Friday, 16 December 2016

Living in Cages: A Peep Into the Lives of Abuja Dwellers Who Live Like Animals

A yet another investigative report has revealed the conditions of how some Nigerians are living in the federal capital territory.
This is no fiction. They are there for anybody to see in many parts of Abuja, the nation’s capital. Be it in Garki, Wuse, Mabushi, Utako, Jabi or even highbrow Wuse 2, Maitama and Asokoro, the picture catches attention.
Some call them booth, others cage. They are better used for rearing animals, but human beings live in them. They retire in them after their daily activities, meaning there serve as abodes.
When you come across them in large numbers at first sight, you could probably take the place for dog market or veterinary clinic. But a closer look will hit you with amazement that those cages are not for dogs of any breed but shelter for human beings; able-bodied men to be precise. Hence, their occupants call them houses.
People take advantage of the cover provided by some parks and gardens in the city to construct make-shift sheds where they live. A few of such cages dot the green area between Diamond Bank regional office in the Central Business District and Headquarters of Federal Fire Service, opposite Old Parade Ground.
This strange spectacle also welcomes you to a special part of Mabushi, where heaps of waste, men, dogs and birds co-habit without actually disturbing one another.
Tucked behind Emeraldo Petrol Station, along the Gwarimpa axis of Ahmadu Bello Way, is this dingy enclave with about 30 cages where married men who rummage through piles of waste in search of plastics, metals and aluminium for sale, are housed.
The cages are pet-sized, leaving one to wonder if they can accommodate one man, but the occupants shock you with the information that about two or three of them squeeze in there and “sleep comfortably”every night.
The married among them told Daily Sun that they left their wives and children in their villages mostly in the North Eastern part of the country and migrated to Abuja as breadwinners to eke out livelihood. They transfer proceeds of their sojourn in Abuja to their families back home.
In Garki, particularly Area 1, pens of this nature litter the Shopping Centre neighbourhood. In fact, residents wake up to even see people sleeping in their frontage, without any form of cover.
One of the major attractions to these areas is that the squatters 'pride’ themselves as living within the city centre. In the case of Mabushi, it is located right in the centre of a major refuse dump site, which they have tactically converted into a hub for disused plastics and cans.
Occupants of such places have simple daily itinerary. They wake up about 6am, perform “skin dry cleaning” session with a sachet of water and then hit the road.
Many of the people living under this inhuman condition do not see anything wrong about it. Mohammed Marafa, an occupant of a booth in Area 1 said there is nothing wrong about where he is staying, so long as it gives him shelter after the day’s job: “Whether I live like animal is not the issue, so long as I am surviving and getting money to feed my family. That’s what is important to me.”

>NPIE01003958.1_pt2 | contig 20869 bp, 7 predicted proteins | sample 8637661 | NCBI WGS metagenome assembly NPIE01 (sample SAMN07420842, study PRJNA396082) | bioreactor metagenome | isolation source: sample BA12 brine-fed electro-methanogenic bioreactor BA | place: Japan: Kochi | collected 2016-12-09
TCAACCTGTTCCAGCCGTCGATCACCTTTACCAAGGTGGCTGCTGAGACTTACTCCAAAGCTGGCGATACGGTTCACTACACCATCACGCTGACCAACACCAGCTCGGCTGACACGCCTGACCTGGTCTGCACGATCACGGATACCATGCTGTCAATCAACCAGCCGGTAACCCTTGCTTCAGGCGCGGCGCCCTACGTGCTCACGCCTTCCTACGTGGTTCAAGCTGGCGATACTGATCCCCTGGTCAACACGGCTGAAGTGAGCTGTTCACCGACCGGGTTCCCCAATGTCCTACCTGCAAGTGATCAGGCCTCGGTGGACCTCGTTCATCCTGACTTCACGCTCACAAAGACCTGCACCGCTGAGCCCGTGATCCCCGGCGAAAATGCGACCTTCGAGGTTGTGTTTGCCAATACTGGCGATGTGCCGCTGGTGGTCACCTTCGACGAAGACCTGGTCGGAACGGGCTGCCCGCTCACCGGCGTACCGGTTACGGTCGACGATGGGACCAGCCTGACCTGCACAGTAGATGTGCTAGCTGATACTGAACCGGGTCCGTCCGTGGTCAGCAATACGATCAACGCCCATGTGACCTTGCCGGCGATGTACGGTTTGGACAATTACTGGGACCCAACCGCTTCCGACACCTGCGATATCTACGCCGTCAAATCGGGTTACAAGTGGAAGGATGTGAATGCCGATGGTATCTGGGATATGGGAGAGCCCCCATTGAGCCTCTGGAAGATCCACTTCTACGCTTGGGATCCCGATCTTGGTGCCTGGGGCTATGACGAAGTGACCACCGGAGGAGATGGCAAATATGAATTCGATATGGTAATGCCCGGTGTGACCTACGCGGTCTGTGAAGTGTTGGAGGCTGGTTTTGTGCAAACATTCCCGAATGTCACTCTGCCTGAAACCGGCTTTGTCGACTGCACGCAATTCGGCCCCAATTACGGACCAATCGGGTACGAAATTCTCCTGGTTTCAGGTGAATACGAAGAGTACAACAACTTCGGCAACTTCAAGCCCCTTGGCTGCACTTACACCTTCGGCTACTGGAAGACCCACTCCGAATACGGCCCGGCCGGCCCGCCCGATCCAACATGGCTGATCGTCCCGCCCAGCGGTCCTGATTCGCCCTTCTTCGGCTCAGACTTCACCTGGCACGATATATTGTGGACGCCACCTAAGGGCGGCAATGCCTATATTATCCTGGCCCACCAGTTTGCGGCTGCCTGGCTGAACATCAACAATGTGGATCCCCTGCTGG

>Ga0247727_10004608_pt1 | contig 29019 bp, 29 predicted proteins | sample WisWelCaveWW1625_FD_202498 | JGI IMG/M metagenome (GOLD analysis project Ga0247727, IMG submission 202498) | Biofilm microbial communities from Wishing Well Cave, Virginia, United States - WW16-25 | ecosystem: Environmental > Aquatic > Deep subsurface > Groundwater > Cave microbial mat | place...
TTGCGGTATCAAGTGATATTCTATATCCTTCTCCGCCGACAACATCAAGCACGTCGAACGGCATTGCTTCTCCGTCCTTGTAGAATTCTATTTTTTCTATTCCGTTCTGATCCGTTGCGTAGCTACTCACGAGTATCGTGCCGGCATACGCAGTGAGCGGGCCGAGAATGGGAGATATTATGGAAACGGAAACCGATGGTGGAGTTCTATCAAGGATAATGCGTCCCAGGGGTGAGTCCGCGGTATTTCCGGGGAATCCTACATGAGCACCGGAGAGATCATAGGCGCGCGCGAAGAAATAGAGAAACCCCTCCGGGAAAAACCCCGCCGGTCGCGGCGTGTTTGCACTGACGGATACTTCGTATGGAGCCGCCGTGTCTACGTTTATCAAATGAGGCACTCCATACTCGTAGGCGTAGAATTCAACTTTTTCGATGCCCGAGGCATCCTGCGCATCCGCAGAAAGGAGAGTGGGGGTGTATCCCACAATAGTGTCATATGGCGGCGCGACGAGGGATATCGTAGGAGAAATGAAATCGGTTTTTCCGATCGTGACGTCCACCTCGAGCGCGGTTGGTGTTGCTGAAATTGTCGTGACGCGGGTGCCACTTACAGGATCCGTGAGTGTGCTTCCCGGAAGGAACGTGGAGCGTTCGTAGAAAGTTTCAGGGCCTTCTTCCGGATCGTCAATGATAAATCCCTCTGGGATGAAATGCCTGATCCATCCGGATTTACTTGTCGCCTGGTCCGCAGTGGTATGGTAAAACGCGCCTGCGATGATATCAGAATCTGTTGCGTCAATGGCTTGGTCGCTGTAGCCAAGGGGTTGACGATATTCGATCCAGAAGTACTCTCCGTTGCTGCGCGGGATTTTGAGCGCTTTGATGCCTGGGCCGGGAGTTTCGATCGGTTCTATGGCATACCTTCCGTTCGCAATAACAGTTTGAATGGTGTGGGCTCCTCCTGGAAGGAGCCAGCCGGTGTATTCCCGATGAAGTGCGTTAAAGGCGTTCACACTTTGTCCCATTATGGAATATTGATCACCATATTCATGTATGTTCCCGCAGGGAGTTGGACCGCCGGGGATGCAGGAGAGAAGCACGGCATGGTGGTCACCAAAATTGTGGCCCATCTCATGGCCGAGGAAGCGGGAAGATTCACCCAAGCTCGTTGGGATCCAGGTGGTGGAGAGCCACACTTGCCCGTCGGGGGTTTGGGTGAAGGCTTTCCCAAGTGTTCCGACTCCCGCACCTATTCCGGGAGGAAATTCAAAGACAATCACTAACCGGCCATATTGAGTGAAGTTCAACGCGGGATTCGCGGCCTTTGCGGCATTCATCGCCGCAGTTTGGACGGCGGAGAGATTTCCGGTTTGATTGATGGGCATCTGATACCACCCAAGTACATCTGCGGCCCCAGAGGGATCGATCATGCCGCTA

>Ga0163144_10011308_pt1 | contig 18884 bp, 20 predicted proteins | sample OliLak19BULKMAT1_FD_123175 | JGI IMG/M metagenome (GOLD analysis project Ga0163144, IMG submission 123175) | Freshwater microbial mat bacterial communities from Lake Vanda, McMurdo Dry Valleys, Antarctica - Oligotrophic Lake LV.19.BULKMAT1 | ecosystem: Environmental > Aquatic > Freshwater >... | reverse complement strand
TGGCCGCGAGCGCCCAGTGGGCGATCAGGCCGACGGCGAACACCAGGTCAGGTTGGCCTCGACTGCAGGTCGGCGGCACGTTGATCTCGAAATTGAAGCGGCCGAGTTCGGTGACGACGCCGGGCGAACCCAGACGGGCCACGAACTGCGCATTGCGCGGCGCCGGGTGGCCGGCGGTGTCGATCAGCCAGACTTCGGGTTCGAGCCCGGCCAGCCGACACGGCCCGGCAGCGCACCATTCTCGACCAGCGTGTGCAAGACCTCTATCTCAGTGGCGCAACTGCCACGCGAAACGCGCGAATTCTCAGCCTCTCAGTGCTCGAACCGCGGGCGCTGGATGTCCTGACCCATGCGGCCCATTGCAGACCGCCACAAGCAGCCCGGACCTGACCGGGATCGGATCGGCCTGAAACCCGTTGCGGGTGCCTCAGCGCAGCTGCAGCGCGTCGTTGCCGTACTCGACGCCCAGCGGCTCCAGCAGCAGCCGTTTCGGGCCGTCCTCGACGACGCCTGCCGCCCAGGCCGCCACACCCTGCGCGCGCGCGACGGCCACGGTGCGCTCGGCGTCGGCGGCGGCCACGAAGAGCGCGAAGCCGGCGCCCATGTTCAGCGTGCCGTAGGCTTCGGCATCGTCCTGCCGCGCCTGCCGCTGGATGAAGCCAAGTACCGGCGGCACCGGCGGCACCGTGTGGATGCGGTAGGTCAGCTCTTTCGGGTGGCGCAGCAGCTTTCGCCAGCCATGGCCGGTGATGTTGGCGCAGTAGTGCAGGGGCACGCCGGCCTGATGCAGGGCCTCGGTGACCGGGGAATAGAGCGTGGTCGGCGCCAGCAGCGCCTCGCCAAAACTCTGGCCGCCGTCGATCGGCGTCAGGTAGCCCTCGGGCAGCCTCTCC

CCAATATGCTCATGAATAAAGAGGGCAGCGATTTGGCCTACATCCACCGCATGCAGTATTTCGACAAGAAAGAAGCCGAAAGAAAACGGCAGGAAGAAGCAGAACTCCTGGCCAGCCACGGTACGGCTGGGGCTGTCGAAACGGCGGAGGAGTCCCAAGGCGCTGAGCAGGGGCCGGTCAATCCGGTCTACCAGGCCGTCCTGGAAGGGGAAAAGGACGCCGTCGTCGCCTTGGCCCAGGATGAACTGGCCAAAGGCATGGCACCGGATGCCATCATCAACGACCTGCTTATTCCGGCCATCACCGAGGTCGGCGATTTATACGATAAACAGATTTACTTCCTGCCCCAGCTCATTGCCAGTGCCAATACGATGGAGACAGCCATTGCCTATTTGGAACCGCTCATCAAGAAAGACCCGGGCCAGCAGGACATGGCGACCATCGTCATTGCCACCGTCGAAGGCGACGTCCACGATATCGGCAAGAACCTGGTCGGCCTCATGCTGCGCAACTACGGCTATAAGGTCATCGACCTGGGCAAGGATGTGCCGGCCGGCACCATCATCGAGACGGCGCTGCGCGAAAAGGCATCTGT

Musa Suleiman Usman, from Kano State: “I am here in Mabushi doing gon gon (tin) business. Sometimes, people come to buy containers and use them for oil, kunu, zobo and other beverages they sell with them. But for the iron, aluminium and rubber companies who have need for them come to buy them. But for yoghurt container, buyers come to buy it, clean it and use to package yogurt for people.
“I have five boys working under me and I am capable of paying them N21, 000 every month and I think they love it, but the challenge I face is that, the business is not moving well like before. Now, I can’t even boast of N1,500 in a day. My boys who are supplying me are not delivering to expectation like before.”
Another occupant of such pens, who gave his name simply as Nasiru explained that he is happy because he does not pay rent: “We don’t pay rent here. All it takes is for you to come, construct your cage and live in it as your house.
"That is what we do to manage our lives in this expensive Abuja. Many of us living here are married but of course, we cannot bring in our families here to manage with us, rather, my family is in Kano. I have one wife with five children; my first child is 10 years old and in primary 3. So, you can see the ‘house’ is very small so my family can’t stay here with me.”
It was gathered that people stay in such environment for two reasons; prohibitive rent and need to stay close to friends/place of business. A teenage sachet water vendor in Area 1, named Ibrahim from Yobe State said he was sleeping in open space for about six months on coming to Abuja before he was able construct a cage where he stays with two other young men:

“I don’t have money to pay any landlord. You can see that we are just managing life with selling pure water. And if I leave here; I will be paying transport to come out and go back. So, it’s good as we are living here.”
One major challenge occupants of such dingy environment face is water and sanitation. Because most of them do not have access to toilet facilities, they make do with the bushes around; thereby causing environmental problem. But this means nothing to them, after all, their main concern is where to lay their heads at the end of the day.
Source: Daily Sun